The world came to know Sybrina Fulton after her 17-year-old son Trayvon Martin was followed, shot and killed by a man named George Zimmerman on Feb. 26, 2012. Almost immediately, she became the face of insurmountable pain and undeniable strength within the Black community. She and her ex, Trayvon’s father Tracy Martin, showed up to every trial, legal proceeding, rally and TV show to speak out against loose gun control laws and to refurbish the tainted image of their son, whom she insists “was not perfect,” but was no monster.
Now, just days after the three-year anniversary of her son’s death, Sybrina Fulton has become one of the modern day faces of the ongoing movement for civil rights. Instead of sulking after a jury found George Zimmerman innocent in July 2013, she made it her life mission to become what she calls, “a voice for the voiceless.”
Unfortunately, since Trayvon’s murder, there have been several public shootings involving unarmed Black men. When mothers Samaria Rice (Tamir Rice), Lucia McBath (Jordan Davis), Lesley McFadden (Michael Brown), Gwen Carr (Eric Garner) and countless others lost their sons to police brutality and racial tensions grew to a new high, she stood right by them. She helped each of them deal with their new role in the public eye and spoke when they were too emotional to.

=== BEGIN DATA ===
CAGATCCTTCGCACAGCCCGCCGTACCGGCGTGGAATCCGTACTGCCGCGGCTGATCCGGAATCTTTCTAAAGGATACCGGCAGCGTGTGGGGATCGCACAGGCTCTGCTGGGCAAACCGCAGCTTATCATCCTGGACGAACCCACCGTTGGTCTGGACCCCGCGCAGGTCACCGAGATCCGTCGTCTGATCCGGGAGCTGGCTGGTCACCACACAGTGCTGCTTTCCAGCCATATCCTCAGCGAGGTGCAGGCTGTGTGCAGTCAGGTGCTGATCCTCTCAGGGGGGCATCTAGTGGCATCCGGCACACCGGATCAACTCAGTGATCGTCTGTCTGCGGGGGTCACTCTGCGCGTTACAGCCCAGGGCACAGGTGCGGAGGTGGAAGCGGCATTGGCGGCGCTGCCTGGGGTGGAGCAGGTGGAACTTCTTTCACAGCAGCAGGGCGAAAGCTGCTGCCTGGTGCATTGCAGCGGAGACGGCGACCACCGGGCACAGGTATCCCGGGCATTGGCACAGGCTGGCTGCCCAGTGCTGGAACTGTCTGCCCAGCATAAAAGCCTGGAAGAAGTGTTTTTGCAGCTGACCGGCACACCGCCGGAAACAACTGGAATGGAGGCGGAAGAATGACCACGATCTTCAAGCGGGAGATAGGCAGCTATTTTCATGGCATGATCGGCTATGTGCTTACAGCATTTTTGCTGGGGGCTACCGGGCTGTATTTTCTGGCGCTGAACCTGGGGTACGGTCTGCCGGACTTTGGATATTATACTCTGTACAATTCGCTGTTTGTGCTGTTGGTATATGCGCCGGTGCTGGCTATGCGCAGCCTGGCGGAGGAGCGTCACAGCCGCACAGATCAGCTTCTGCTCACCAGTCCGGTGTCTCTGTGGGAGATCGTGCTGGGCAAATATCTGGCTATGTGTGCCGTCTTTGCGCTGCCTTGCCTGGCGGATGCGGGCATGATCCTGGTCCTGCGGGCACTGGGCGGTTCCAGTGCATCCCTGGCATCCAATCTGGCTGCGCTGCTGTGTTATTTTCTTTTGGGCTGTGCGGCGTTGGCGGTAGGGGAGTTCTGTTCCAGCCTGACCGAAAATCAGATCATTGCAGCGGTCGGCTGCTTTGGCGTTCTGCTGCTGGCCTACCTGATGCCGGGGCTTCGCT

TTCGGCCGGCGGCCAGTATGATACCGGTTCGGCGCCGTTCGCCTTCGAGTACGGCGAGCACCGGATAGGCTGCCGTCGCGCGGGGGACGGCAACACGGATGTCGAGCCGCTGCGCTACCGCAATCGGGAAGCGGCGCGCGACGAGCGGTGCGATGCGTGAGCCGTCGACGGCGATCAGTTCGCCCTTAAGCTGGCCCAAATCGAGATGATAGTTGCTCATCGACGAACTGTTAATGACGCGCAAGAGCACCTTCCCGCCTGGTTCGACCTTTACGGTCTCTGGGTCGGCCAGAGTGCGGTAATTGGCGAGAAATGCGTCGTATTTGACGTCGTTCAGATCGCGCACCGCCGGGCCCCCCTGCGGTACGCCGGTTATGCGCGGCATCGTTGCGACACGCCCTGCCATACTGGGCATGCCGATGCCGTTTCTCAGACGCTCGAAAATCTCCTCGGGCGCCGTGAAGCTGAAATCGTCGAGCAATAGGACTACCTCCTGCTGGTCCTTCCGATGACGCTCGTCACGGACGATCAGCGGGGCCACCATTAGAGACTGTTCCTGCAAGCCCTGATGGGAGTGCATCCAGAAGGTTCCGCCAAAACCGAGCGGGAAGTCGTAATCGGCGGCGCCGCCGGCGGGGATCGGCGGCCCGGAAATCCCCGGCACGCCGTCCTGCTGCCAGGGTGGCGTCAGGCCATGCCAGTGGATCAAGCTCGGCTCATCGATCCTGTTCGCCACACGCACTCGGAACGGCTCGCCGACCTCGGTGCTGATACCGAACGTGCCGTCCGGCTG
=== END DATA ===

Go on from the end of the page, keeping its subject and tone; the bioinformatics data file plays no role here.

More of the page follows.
As more and more mothers join the unfortunate group of women who lost their sons to police violence and racial profiling, Fulton works harder and harder to make sure there are fewer women losing their sons. Most importantly, as an activist, leader and public speaker, she’s working to make sure fewer sons lose their lives.
In a powerful letter written to Mike Brown’s mother, published in Time magazine, Sybrina summed up why she and the other women who suffered profound tragedies can never stop fighting to be heard.
“While we fight injustice, we will also hold ourselves to an appropriate level of intelligent advocacy. If they refuse to hear us, we will make them feel us. Some will mistake that last statement as being negatively provocative. But feeling us means feeling our pain; imagining our plight as parents of slain children. We will no longer be ignored. We will bond, continue our fights for justice, and make them remember our children in an appropriate light. I would hate to think that our lawmakers and leaders would need to lose a child before protecting the rest of them and making the necessary changes NOW…”
For her fierce passion to fight injustice and helping others along the way, ESSENCE Fest speaker Sybrina Fulton is our #WEW.
Keep up with her on Twitter, @SybrinaFulton.